Eric Lilford, Project Leader
Closure issues vary depending on the mining method, which creates different biophysical challenges on the surface and in underground mining operations. On the other hand, mining methods depend on the geology of the ore deposit. Usually, the method is selected based on pre-feasibility studies and there is limited opportunity to change the mining method once implemented.
If the ability to close the mine, re-use the landscape and contribute to the community are to become driving factors in selecting the mining method and mine operations, then they should also be considered early in the pre-feasibility study decision making.
Current mining methods can be environmentally disruptive due to the required footprint for processing and storing the waste material. Large-scale gangue movement and treatment drives operating costs and set higher cut-off grades, which requires the mining methods to produce at an economy of scale. Novel mining methods have been proposed to address these impacts. Because these methods require the use of alternative technologies, such as robotics, leaching and cutting, they introduce a different set of biophysical issues that may affect closure and post-mining land use. So is this tradeoff worth it? There is a need to quantify the biophysical impact of different mining methods. In this project, we present a method of analysis based on a matrix approach, which allows for a comparative assessment of biophysical risk and opportunity across different mining methods.
Ralph Picorelli, Project Leader
Recently, members of Regional Hubs were given opportunities to connect with each other, sharing their local experiences with regions across the country. Regions are often at different stages of the closure process but share many characteristics or challenges from which others can benefit.
The CRC TiME Forum session on ‘regional hub story sharing’ provided a platform for 5 Hub Chairs to discuss local barriers and opportunities. Afterwards, a Regional Hub round table, attended by hub secretariats was convened to discuss challenges related to the establishment of hubs and ways that hubs could support one another going forward.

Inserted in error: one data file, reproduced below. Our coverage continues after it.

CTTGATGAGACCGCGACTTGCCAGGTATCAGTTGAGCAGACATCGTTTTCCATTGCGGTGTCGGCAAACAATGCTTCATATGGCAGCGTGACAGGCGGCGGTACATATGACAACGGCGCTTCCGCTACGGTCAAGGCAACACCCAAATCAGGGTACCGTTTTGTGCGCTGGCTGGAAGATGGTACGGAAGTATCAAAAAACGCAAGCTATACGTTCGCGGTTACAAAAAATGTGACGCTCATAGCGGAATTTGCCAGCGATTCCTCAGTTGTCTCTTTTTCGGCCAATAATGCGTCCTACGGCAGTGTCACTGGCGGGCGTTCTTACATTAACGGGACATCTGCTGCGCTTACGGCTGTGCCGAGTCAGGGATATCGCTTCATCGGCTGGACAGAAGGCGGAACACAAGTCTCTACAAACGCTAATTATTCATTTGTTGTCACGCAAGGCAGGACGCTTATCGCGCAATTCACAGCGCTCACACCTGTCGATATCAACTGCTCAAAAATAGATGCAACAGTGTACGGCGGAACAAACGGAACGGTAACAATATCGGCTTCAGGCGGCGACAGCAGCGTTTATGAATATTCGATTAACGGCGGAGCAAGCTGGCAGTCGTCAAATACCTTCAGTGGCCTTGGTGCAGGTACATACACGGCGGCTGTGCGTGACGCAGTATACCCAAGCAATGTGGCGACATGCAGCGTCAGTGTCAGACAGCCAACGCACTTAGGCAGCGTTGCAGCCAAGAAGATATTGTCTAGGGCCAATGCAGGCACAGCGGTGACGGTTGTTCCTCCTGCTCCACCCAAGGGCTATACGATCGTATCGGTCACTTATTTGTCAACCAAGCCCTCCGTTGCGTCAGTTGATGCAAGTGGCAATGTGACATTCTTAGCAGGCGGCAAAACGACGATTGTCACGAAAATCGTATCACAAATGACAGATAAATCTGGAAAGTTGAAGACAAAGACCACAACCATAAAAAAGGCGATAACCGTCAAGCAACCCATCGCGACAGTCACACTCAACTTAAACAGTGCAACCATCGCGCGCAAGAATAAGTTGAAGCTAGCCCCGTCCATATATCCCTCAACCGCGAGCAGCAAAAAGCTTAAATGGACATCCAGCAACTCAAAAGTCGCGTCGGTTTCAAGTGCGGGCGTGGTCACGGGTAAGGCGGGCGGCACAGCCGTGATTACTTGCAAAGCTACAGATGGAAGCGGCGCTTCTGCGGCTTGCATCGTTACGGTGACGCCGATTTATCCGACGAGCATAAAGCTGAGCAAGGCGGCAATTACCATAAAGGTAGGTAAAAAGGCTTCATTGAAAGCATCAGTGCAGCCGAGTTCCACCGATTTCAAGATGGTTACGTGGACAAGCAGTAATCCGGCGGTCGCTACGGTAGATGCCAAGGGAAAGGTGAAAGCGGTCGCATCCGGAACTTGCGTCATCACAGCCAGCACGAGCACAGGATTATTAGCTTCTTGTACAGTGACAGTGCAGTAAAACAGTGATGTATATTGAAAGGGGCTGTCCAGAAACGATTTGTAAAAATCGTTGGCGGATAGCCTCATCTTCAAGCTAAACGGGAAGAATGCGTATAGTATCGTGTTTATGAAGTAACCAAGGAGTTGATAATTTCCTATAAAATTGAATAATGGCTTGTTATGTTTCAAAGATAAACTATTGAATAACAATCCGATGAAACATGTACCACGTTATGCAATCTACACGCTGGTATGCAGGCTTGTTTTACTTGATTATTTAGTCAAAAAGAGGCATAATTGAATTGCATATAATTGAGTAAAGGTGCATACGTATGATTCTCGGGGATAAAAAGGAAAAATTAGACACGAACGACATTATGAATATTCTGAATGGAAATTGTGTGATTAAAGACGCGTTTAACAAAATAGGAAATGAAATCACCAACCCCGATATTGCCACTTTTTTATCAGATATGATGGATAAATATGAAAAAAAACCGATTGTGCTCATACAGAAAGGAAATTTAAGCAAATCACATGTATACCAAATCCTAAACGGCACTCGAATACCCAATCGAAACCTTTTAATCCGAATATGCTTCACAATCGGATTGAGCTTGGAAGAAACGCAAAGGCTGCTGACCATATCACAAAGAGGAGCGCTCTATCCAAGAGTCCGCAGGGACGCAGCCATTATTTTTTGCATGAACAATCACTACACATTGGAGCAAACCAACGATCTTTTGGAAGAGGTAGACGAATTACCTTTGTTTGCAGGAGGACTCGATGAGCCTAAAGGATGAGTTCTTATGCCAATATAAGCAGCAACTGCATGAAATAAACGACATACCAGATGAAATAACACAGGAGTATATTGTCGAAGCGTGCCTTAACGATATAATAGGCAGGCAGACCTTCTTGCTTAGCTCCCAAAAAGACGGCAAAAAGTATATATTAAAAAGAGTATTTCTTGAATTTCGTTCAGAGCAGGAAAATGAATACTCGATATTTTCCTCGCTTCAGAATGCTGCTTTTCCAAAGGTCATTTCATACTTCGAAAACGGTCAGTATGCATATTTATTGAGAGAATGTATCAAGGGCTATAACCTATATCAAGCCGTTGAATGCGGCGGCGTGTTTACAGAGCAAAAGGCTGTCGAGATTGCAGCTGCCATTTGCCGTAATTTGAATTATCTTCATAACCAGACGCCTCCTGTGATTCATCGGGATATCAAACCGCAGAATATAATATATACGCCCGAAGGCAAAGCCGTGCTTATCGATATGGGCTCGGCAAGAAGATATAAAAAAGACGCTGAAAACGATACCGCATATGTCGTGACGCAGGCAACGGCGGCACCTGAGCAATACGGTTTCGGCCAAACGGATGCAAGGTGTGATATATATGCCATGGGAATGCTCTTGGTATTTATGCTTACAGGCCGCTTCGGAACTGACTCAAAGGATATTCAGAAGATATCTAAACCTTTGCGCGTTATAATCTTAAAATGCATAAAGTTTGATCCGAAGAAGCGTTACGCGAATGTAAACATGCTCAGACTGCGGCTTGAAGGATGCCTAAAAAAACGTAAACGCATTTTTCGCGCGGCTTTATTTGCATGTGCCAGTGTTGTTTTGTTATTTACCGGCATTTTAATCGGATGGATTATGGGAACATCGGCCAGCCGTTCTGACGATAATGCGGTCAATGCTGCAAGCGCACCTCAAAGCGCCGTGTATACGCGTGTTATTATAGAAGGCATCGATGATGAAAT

A number of face to face and online workshops have also been held in regional hub areas in order to ensure locally relevant project ideas are developed. Face to face workshops were held in South West Western Australia and Bowen Basin Queensland to brainstorm new project ideas. Similarly, an online workshop was held with Latrobe Valley stakeholders to gain support for a hub and to discuss potential project ideas related to stakeholder engagement. Early next year, a face to face workshop is planned for Gove in the NT.
If you would like to engage with the ideas development process in Hub regions please contact your local hub secretariat or email firstname.lastname@example.org
We are actively seeking indigenous partners to join CRC TiME and partners to co-invest in our emerging projects community groups around our Regional Hub areas. Join the growing number of stakeholders collaborating with us to find practical solutions to the multi-faceted issues surrounding mine closure.
If your organisation would like to become part of this globally significant effort to improve lives, communities, the environment and industry, please contact email@example.com or phone 08 9263 9805.
We welcome hearing and sharing updates from our partners. Contact firstname.lastname@example.org with your news.
We acknowledge the traditional custodians across all the lands on which we live and work, and we pay our respects to Elders both past and present.